The large exhibition Juan Cruz: A Retrospective occupies two galleries in the Everson Museum of Art, fully exploring an artistic career that’s roughly 50 years old. The show documents Cruz’s multiple creative roles: painter, sculptor and muralist, with a timeline running from a drawing of abolitionist Harriet Tubman, completed in 1974, to a painting finished last year. And it details Cruz’s evolution as an artist.
вэббанкирMost importantly, the retrospective addresses the complexity of the artworks. They are morose and exuberant, reflective and free-flowing. They reference the human condition, the impact of colonization on the Caribbean region, and Cruz’s own experiences.
Cruz was born in Puerto Rico in 1941, then moved with his family to New York City at age 5. He has lived on Syracuse’s Near West Side for most of the last four decades.
The show displays a variety of work including wood sculptures, portraits and ink-on-paper pieces, but its primary energy comes from Cruz’s signature paintings. They merge bold colors, a predominantly abstract style, and a willingness to challenge viewers.
An oil, “Nothing Changes (Nada Cambia),” refers to conformity, as it evokes a crowd. Faint figures are packed together; no one speaks out, no one communicates.
For “In the Kingdom I (El Reino # 1),” there’s a sense of disconnection. Legs and any body parts are split off from any human being. This oil painting was done in vivid red color.
A third painting, “Black Wings (Alas Negras),” has multiple elements: red, orange and black colors, partial views of faces, a tiny image of a pyramid from Mexico, a sense that the painting is set in a chamber. It’s a site of violent conflict, perhaps an interrogation.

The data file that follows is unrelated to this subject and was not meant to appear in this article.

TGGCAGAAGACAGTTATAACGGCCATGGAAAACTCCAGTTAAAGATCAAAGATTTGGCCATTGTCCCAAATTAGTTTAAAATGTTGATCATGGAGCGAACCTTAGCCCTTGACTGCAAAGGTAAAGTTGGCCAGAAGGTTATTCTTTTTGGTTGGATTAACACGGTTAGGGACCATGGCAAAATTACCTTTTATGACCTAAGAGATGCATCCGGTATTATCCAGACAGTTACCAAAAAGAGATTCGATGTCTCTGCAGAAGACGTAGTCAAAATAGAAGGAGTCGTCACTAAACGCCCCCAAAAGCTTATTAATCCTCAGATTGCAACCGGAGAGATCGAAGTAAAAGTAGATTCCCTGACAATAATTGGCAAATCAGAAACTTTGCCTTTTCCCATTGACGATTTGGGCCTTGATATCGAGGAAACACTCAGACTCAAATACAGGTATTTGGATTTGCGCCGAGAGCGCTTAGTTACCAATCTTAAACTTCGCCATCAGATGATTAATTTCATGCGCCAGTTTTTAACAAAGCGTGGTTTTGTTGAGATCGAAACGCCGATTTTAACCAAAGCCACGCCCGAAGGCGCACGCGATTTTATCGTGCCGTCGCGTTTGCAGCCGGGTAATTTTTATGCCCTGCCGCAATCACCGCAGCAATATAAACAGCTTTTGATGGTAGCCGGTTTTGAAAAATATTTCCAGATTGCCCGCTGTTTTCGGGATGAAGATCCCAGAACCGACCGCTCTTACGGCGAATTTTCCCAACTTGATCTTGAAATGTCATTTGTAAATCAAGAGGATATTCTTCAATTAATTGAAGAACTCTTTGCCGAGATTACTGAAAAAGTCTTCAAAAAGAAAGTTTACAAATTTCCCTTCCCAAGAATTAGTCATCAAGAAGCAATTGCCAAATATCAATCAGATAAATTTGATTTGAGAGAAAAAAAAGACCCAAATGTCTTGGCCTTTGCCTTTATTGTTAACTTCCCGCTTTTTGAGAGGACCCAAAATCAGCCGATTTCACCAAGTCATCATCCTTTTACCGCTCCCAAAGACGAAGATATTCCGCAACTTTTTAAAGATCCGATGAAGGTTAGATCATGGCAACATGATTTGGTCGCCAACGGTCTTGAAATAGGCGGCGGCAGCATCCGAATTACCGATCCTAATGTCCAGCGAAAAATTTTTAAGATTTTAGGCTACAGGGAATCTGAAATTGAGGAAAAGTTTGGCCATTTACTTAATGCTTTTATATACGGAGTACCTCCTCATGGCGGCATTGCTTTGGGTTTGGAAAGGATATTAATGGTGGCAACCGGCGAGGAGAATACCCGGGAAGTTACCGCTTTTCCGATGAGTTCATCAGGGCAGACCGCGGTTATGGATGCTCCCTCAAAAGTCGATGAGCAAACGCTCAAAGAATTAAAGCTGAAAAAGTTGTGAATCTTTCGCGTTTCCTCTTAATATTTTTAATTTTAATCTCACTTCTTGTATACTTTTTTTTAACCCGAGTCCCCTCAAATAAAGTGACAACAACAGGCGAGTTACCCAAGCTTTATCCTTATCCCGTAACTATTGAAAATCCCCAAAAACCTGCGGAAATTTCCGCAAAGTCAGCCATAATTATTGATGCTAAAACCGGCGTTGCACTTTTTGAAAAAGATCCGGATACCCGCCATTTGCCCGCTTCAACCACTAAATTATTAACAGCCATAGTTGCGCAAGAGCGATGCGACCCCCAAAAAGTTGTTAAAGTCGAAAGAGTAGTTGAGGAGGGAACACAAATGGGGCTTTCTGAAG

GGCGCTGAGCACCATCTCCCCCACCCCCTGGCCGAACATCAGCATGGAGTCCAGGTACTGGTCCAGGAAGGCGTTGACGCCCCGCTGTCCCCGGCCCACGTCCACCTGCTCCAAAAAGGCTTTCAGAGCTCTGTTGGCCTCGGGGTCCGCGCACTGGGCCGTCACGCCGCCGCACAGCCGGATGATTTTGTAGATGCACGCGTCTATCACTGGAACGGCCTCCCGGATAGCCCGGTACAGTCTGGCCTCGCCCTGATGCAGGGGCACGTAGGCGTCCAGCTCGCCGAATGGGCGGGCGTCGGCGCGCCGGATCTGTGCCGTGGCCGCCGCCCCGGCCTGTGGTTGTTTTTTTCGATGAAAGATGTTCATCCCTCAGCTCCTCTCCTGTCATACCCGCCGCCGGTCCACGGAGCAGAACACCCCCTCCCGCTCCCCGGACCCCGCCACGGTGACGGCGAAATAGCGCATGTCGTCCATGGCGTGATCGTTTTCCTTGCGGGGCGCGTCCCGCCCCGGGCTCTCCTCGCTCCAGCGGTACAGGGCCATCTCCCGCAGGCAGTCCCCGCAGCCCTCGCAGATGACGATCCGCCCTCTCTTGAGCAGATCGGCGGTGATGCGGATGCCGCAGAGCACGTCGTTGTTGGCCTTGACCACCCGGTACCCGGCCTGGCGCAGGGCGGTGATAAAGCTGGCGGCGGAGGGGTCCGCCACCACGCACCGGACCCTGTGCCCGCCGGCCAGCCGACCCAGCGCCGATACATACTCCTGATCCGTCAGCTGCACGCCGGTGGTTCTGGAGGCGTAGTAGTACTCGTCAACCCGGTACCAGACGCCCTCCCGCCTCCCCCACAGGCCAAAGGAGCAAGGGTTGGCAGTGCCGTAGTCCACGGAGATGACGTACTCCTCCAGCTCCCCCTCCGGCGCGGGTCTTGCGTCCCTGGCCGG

And “The Spirits of My Night (Los Espiritus de la Noche)” stands out as one of the best pieces in the exhibition. Done in green and white colors, it features a dog, masks, eyes and other elements, creating an illusion that they are floating on canvas.
“Stains (Manchas)” is full of orange and green patterns that run up, down and into each other. It alludes to violence in the form of a massacre or battle. This is one of several works in which Cruz has discussed the fate of the Taino, an indigenous people that lived on Puerto Rico, Cuba and other islands. During colonization, they were decimated by disease, starvation and slavery.
As important as such pieces are within the exhibit’s framework, they don’t dominate. There’s also the large painting “Let’s Celebrate (Celebremos),” whose gold colors communicate joy.
In addition, an oil pastel on wove strikes a different note. It depicts a Venus flytrap in lush colors, conveying a scene in a tropical climate.
Look for an untitled painting portraying a solitary individual set against a searing-orange background. He’s alone, alienated, out of time. “Games People Play (Los Juegitos Comeleones),” a collage, demonstrates how the artist sometimes recycles his own work. Using scissors, he cut up several paintings and then reassembled the pieces.
While most of the show takes place in the upstairs galleries, there’s also a mural on a lower level. Created by Cruz and members of the Everson Teen Arts Council, it’s both worthy in itself and as a connector to the artist’s interest in community-art projects. Over the years, he’s painted several murals on the Near West Side and instructed teenagers and young children. For example, he’s taught mask-making and other forms of art to children at the Las Casita Cultural Center.
That’s one more aspect of a substantial career. To expand the conversation about Cruz’s artworks, the Everson has scheduled a gallery walk with Cruz on Thursday, June 27, 6:30 p.m.
Juan Cruz: A Retrospective runs through Aug. 4 at the Everson Museum of Art, 401 Harrison St. The venue is open Wednesdays, Fridays and Sundays, noon to 5 p.m.; Thursdays, noon to 8 p.m.; and Saturdays, 10 a.m. to 5 p.m. Admission is $8 for adults, $6 for seniors and students, and free for ages 12 and younger and members of the U.S. Military. For information, call (315) 474-6064.